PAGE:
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“Lazy man's farming,” is what my Dad called no-till. It was the 1980s, and in his mind both no-till and organic farming were dirty words. They were the two extreme ends of the farming spectrum.
We were somewhere in the middle, farming conventionally just like everyone else in southeastern Kansas. In Dad’s book the middle was the perfect place to be.
Like so many others, myself included, Dad was convinced no-till couldn’t work in our area. He was wrong, as it turns out, but he had no issues realizing that and making the switch when the time came.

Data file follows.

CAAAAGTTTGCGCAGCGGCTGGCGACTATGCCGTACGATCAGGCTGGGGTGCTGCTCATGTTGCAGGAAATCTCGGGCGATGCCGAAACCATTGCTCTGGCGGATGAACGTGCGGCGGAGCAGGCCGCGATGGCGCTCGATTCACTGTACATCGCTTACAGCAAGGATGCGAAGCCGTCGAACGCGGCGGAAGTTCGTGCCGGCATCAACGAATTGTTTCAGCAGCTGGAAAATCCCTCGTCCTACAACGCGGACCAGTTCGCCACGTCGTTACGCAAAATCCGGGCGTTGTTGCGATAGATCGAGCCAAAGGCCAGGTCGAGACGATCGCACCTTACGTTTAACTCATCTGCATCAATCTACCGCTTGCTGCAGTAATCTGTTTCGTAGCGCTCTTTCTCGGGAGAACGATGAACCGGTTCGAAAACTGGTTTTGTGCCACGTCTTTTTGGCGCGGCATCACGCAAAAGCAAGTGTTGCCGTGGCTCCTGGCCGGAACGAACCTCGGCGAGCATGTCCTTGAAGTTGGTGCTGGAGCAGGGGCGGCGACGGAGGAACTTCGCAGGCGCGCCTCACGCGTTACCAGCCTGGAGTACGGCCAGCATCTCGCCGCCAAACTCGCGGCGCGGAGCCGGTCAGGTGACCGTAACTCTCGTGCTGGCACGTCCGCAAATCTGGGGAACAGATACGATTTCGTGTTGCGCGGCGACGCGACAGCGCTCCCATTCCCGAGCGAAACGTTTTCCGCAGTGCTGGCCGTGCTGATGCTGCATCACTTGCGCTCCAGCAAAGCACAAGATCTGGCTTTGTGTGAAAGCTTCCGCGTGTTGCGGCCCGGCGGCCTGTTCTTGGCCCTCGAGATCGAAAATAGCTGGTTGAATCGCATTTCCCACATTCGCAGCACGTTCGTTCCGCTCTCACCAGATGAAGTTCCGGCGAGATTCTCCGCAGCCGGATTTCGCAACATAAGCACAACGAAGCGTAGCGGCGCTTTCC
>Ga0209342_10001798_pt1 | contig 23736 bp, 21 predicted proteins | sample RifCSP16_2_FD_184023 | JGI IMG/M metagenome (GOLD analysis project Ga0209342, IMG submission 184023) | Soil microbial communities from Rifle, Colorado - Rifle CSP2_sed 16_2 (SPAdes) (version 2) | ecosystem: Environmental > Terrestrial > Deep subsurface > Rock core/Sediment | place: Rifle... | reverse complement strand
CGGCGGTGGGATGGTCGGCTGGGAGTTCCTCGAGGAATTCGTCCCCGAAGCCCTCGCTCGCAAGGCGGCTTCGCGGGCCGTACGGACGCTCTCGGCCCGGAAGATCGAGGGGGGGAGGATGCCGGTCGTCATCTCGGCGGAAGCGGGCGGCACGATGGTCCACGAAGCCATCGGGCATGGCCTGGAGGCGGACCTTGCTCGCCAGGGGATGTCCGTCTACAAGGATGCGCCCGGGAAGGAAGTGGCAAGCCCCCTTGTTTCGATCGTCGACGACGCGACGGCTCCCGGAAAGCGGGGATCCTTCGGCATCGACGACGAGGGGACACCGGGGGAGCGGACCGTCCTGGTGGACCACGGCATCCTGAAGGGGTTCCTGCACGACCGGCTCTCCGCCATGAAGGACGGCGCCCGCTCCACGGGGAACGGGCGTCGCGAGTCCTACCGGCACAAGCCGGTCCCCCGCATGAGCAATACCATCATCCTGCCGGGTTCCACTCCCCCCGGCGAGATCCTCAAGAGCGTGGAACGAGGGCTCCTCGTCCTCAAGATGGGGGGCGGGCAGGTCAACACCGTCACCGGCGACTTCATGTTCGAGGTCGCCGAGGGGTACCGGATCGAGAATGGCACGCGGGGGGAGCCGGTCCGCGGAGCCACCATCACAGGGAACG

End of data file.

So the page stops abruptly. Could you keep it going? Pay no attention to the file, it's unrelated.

My brother and I had an interesting role in moving the family farm to no-till. At Kansas State University I chuckled at my professors teaching no-till, figuring it was great in theory but that it would never work in the real world. I graduated with a degree in agronomy and started teaching at a junior college. The wage had me just scraping by, so in 1992 I got a summer job as a crop scout for a consulting firm.